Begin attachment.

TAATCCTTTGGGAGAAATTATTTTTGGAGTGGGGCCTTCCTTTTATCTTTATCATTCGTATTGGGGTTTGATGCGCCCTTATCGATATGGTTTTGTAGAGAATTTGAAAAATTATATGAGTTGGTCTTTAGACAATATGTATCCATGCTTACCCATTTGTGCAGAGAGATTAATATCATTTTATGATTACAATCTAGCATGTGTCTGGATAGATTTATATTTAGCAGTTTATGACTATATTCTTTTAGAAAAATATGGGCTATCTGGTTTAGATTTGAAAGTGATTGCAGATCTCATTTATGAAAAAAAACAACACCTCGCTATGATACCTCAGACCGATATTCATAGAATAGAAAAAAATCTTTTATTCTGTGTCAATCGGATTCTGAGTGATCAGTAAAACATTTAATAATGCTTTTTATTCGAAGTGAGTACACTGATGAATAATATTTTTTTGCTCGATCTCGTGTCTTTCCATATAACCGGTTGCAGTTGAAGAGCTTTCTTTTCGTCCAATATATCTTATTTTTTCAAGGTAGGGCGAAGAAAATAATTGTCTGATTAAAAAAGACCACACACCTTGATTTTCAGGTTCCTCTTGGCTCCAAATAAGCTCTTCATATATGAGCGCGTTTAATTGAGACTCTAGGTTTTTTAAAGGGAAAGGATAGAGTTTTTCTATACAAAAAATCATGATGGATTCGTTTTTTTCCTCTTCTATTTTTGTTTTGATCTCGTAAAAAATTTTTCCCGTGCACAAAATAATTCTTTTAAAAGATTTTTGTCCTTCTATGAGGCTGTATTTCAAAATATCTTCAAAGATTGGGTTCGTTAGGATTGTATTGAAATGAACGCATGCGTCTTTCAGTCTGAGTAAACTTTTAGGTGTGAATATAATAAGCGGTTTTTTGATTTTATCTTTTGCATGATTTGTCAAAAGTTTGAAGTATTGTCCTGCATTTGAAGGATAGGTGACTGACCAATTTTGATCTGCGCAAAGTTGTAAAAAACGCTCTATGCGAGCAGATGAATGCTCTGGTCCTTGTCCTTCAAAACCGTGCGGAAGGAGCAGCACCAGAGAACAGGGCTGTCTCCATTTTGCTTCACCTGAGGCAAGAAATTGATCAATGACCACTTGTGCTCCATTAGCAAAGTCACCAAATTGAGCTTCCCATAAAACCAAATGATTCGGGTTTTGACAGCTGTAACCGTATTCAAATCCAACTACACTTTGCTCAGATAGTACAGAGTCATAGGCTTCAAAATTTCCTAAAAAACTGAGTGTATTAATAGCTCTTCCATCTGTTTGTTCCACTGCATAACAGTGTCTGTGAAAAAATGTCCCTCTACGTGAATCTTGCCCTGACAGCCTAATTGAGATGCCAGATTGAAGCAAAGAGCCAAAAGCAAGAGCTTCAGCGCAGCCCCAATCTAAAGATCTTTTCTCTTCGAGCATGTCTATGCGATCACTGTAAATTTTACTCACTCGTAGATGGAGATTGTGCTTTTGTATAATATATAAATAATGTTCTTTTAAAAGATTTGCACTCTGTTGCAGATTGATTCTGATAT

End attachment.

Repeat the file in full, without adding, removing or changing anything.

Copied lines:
TAATCCTTTGGGAGAAATTATTTTTGGAGTGGGGCCTTCCTTTTATCTTTATCATTCGTATTGGGGTTTGATGCGCCCTTATCGATATGGTTTTGTAGAGAATTTGAAAAATTATATGAGTTGGTCTTTAGACAATATGTATCCATGCTTACCCATTTGTGCAGAGAGATTAATATCATTTTATGATTACAATCTAGCATGTGTCTGGATAGATTTATATTTAGCAGTTTATGACTATATTCTTTTAGAAAAATATGGGCTATCTGGTTTAGATTTGAAAGTGATTGCAGATCTCATTTATGAAAAAAAACAACACCTCGCTATGATACCTCAGACCGATATTCATAGAATAGAAAAAAATCTTTTATTCTGTGTCAATCGGATTCTGAGTGATCAGTAAAACATTTAATAATGCTTTTTATTCGAAGTGAGTACACTGATGAATAATATTTTTTTGCTCGATCTCGTGTCTTTCCATATAACCGGTTGCAGTTGAAGAGCTTTCTTTTCGTCCAATATATCTTATTTTTTCAAGGTAGGGCGAAGAAAATAATTGTCTGATTAAAAAAGACCACACACCTTGATTTTCAGGTTCCTCTTGGCTCCAAATAAGCTCTTCATATATGAGCGCGTTTAATTGAGACTCTAGGTTTTTTAAAGGGAAAGGATAGAGTTTTTCTATACAAAAAATCATGATGGATTCGTTTTTTTCCTCTTCTATTTTTGTTTTGATCTCGTAAAAAATTTTTCCCGTGCACAAAATAATTCTTTTAAAAGATTTTTGTCCTTCTATGAGGCTGTATTTCAAAATATCTTCAAAGATTGGGTTCGTTAGGATTGTATTGAAATGAACGCATGCGTCTTTCAGTCTGAGTAAACTTTTAGGTGTGAATATAATAAGCGGTTTTTTGATTTTATCTTTTGCATGATTTGTCAAAAGTTTGAAGTATTGTCCTGCATTTGAAGGATAGGTGACTGACCAATTTTGATCTGCGCAAAGTTGTAAAAAACGCTCTATGCGAGCAGATGAATGCTCTGGTCCTTGTCCTTCAAAACCGTGCGGAAGGAGCAGCACCAGAGAACAGGGCTGTCTCCATTTTGCTTCACCTGAGGCAAGAAATTGATCAATGACCACTTGTGCTCCATTAGCAAAGTCACCAAATTGAGCTTCCCATAAAACCAAATGATTCGGGTTTTGACAGCTGTAACCGTATTCAAATCCAACTACACTTTGCTCAGATAGTACAGAGTCATAGGCTTCAAAATTTCCTAAAAAACTGAGTGTATTAATAGCTCTTCCATCTGTTTGTTCCACTGCATAACAGTGTCTGTGAAAAAATGTCCCTCTACGTGAATCTTGCCCTGACAGCCTAATTGAGATGCCAGATTGAAGCAAAGAGCCAAAAGCAAGAGCTTCAGCGCAGCCCCAATCTAAAGATCTTTTCTCTTCGAGCATGTCTATGCGATCACTGTAAATTTTACTCACTCGTAGATGGAGATTGTGCTTTTGTATAATATATAAATAATGTTCTTTTAAAAGATTTGCACTCTGTTGCAGATTGATTCTGATAT